Our car was heading towards Kalo Dungar, the highest point in Kutch in the state of Gujarat in India. Parched lands with little to no vegetation spread out on both sides of the highway. Inside the air conditioned car, we sat overwhelmed by all the experiences we have had in one and a half days in Gujarat.
(Trying to plan a trip to Kutch? Click to read this guide on White Rann, Nirona and Bhuj)
The way from Nirona village to Kalo Dungar conforms to the usual topography of Kutch region — barren lands. But, there are two interesting features in this route which excite travellers. The Tropic of Cancer crosses this route and according to pictures on the internet, there should be a well labelled signboard to make the travellers aware of this fact. Our alertness quotient was down on this particular day and we unfortunately missed noticing it.
Next, there is a ‘magnetic hill’ on the way to Kalo Dungar. The place is well marked and we fortunately didn’t turn a blind eye to it. Magnetic Hills are generally gravity defying stretches of the mountain. Cars are observed to move uphill without their ignition on. We got out of the car in the middle of the road and stopped our car engine to observe the phenomena. The vehicle moved uphill on its own. Thankfully there was no traffic on the road and we peacefully ran the experiment with the car a number of times.
The popular opinion in the scientific community is that these typical magnetic hills are nothing more than a mere illusion. The downhill slopes wrongly appear uphill to the human eye due to the terrain and imparts a false notion of vehicles moving uphill. There is nothing ‘magnetic’ and any non-ferrous substance would move that way too.We should have tried pouring water on the road to observe in which direction it flows, but we gave it a miss and reserved the experiment for our next meet-up with yet another ‘magnetic hill’ somewhere in the world.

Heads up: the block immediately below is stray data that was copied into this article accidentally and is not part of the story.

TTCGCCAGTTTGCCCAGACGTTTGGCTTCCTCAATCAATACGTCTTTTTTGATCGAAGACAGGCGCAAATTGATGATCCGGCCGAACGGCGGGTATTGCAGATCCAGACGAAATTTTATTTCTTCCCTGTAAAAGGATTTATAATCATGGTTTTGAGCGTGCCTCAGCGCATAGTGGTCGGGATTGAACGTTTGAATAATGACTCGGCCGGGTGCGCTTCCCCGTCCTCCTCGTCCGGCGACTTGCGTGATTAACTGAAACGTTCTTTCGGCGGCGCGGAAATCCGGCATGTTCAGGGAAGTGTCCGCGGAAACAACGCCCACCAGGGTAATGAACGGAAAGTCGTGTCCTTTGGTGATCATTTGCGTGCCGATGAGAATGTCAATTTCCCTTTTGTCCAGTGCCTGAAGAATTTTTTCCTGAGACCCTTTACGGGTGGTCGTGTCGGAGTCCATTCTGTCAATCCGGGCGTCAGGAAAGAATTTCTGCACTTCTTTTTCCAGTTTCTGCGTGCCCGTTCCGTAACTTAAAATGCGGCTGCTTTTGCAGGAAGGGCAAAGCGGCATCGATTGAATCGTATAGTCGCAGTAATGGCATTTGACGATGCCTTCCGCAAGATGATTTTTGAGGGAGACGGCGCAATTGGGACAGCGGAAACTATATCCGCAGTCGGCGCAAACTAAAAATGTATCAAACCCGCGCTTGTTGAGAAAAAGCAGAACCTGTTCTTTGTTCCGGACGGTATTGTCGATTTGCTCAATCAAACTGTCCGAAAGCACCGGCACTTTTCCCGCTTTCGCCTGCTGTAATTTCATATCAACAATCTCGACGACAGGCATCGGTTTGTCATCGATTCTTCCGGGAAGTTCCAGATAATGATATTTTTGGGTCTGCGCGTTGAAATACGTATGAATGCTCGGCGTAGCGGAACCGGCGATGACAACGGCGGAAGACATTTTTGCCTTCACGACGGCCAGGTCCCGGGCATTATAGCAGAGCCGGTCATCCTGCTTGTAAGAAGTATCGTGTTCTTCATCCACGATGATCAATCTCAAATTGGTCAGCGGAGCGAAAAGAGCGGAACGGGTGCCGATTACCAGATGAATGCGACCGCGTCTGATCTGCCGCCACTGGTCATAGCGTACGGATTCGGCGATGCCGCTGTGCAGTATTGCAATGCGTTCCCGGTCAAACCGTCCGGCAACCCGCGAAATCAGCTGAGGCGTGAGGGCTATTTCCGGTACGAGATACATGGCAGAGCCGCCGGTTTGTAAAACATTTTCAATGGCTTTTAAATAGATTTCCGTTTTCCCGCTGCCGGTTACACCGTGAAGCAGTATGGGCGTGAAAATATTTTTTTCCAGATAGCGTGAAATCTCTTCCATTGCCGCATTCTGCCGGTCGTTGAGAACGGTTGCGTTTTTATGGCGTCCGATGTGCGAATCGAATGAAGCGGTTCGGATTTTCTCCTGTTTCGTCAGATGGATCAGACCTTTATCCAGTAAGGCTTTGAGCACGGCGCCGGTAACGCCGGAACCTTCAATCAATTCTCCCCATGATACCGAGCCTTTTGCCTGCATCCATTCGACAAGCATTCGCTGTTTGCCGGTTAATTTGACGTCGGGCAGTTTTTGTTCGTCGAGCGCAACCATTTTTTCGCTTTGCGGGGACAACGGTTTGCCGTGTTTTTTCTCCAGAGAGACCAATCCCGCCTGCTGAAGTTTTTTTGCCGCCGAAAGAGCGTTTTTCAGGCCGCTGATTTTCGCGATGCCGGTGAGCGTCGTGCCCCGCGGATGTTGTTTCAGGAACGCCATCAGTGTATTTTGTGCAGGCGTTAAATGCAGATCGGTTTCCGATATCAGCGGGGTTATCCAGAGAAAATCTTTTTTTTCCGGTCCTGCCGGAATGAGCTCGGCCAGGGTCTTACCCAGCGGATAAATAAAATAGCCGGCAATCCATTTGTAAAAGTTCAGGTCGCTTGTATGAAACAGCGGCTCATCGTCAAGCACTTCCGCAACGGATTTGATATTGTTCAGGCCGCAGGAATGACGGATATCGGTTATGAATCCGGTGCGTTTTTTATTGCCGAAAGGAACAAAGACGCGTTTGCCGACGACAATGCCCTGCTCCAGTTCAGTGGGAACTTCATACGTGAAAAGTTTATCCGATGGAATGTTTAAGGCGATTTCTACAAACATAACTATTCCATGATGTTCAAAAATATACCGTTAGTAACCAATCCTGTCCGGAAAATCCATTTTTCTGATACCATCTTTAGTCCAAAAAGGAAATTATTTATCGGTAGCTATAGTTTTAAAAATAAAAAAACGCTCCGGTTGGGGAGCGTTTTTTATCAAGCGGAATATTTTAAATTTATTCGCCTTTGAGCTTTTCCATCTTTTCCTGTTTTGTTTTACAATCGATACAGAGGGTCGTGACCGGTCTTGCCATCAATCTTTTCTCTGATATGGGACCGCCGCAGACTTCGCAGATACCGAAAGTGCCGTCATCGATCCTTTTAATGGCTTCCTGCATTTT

30 minutes later we reached Kalo Dungar. The place revolved around the Dattatreya temple. According to legend,Dattatreya offered his body to starving jackals at Kalo Dungar. But as the jackals were feasting over his mortal remains his body kept regenerating itself. Even to this day food is offered to the jackals by the priest of this temple daily.
The sting of the scorching Sun was soothed by the howling wind at Kalo Dungar. The humble temple was spotlessly clean with glass windows allowing oodles of natural light. A camel huffed and puffed as its owner pursued us to offer a ride. Bright red and blue tinged bandhni sarees fluttered in the air from a rope. The myriad hats, sandals, bags and fabrics sold in the stalls nearby put up a colour riot.
Five minutes of walking on the fenced trail from the temple brought us to the Kalo Dungar view point. An apocalyptic scene presented itself. The arid hills which run down to meet the shore of the Rann of Kutch Lake looked like ocean waves whose motion had been suddenly paused and coloured tawny. Wide sheets of white outlined the lifeless lake whose other end was not visible. On the other side of the hill the salt flats of the Rann lay bare, but it was hard to distinguish the land from the sky.
The melodious voice of a singer complemented the notes emerging from his Ravanhatha,a hand held musical instrument. It imparted a lively charm in stark contrast to the bizarre geography. Some tourists were busy bedecking themselves with a red turban, common in Rajasthan and Gujarat,for photo-ops by paying a price to a local hawker.